Three BDO Auditors Sanctioned by SEC For “Backdated Audit”

Accounting and auditing cases have long been a staple of SEC enforcement. While the PCAOB has had jurisdiction over matters relating to registered audit firms and their members, the Commission has continued to focus on proceedings involving these critical gatekeepers. The most recent case brought in this area by the agency is a good example of the importance of these cases – the engagement partner ordered that an unqualified audit opinion be issued despite the fact that the field work had not been completed and critical procedures had not been conducted. The audit work papers were filled in later. Essentially the audit work was “backdated.” In the Matter of Richard J. Bertuglia, CPA, Adm. Proc. File No. 3-18868 (October 12, 2018).

The proceeding center on the audit by BDO USA, LLP of the financial statements of AmTrust Financial Services, Inc., an underwriter of casualty insurance, to be included in the 2013 Form 10-K, filed in March 2014 with the Commission. Named as Respondents: are Richard J. Bertuglia, CPA, the engagement partner; John W. Green, CPA, the engagement quality review partner; and Lev Nagdimov, CPA, a senior audit manager.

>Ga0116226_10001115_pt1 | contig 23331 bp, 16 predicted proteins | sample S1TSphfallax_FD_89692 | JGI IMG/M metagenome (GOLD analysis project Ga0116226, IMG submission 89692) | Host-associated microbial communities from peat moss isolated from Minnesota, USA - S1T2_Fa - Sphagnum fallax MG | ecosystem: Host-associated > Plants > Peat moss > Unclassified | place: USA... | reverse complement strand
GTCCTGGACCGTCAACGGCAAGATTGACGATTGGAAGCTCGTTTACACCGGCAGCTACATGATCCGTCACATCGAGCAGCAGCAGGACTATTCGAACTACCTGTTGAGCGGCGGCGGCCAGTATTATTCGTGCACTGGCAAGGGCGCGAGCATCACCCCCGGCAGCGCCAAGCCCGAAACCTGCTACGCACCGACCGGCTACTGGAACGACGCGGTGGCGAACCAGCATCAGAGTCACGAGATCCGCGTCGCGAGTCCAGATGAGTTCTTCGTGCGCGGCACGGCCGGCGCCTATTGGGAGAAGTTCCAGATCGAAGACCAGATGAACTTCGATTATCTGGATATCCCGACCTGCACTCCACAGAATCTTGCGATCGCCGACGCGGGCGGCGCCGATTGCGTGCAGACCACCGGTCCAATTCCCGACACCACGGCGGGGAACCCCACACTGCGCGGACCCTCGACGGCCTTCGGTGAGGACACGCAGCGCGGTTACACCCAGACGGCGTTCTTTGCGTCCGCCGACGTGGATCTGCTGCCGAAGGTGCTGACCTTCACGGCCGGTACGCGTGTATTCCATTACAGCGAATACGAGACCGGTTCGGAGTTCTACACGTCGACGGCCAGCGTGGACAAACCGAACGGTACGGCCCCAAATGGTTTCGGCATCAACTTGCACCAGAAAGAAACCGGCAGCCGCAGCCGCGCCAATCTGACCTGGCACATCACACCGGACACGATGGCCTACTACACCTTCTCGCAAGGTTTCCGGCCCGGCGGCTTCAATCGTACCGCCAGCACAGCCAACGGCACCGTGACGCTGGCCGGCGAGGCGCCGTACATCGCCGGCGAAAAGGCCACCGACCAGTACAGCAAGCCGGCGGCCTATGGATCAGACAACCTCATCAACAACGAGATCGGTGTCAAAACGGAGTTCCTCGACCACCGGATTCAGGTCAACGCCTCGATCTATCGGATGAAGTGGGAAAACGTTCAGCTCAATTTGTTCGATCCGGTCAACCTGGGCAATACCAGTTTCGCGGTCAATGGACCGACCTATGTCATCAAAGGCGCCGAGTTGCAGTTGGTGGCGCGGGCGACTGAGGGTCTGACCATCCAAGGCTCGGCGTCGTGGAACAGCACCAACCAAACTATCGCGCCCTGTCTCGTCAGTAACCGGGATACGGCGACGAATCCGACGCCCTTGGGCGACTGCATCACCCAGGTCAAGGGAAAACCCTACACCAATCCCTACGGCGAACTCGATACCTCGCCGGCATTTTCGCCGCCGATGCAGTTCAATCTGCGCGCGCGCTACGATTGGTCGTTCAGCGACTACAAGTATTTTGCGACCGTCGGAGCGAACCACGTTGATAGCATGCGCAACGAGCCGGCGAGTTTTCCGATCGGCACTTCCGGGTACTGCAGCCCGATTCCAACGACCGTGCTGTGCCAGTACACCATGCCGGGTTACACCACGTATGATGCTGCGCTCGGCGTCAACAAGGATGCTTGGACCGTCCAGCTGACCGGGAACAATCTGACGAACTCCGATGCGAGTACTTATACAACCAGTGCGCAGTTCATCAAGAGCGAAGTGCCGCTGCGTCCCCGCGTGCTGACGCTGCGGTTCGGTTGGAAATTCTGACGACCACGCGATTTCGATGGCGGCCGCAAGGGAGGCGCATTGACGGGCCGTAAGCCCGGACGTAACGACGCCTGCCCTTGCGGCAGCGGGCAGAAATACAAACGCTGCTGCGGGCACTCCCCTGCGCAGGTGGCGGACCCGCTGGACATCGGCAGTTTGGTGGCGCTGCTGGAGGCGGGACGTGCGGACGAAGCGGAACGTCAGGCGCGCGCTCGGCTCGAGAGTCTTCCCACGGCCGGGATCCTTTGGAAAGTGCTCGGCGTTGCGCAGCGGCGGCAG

BDO was engaged by AmTrust to conduct an integrated audit of the firm’s 2013 consolidated annual financial statements and ICFR in accord with PCAOB standards (“Consolidated Audit”). The audit firm was also engaged to audit many of the individual subsidiaries’ financial statements. Engagement partner Brtuglia supervised the work of the audit team. Portions of the work were delegated to Mr. Nagdimov.

In the fourth quarter of 2013 the engagement team was behind schedule. Specifically, in mid-December 2013 the team estimated that it was about 14 weeks behind. In the first week of January the SEC staff issued a subpoena to BDO, requesting copies of the firm’s work papers and audit files related to AmTrust.

Mr. Bertuglia focused on substantially completing the work on all major financial statement audit areas prior to the time AmTrust issued its earnings release on February 13, 2014. Accordingly, he directed the audit team to complete work on the consolidated audit of the firm but delay work on the subsidiaries. To implement this approach a manual review was conducted to identify accounts that exceeded the Consolidated Audit’s tolerable misstatement threshold and ensure that any untested balanced did not exceed consolidated materiality. This constituted a deviation from the audit plan.

Subsequently, on February 21 Engagement Partner Bertuglia met with the audit team. He instructed them to finish their incomplete audit work for journal entry and internal control testing as well as for material account balances for the Consolidated Audit before AmTrust filed its Form 10-K. Mr. Nagdimov then instructed the team to ensure that all their work papers and audit programs were loaded and singed in APT – the firm’s software which required work papers be loaded and recorded the signature dates but permitted later updating – regardless of whether the work was complete. Several days later the team was instructed to load everything, including signed blank papers to serve as placeholders if the work was not done. The instructions were implemented.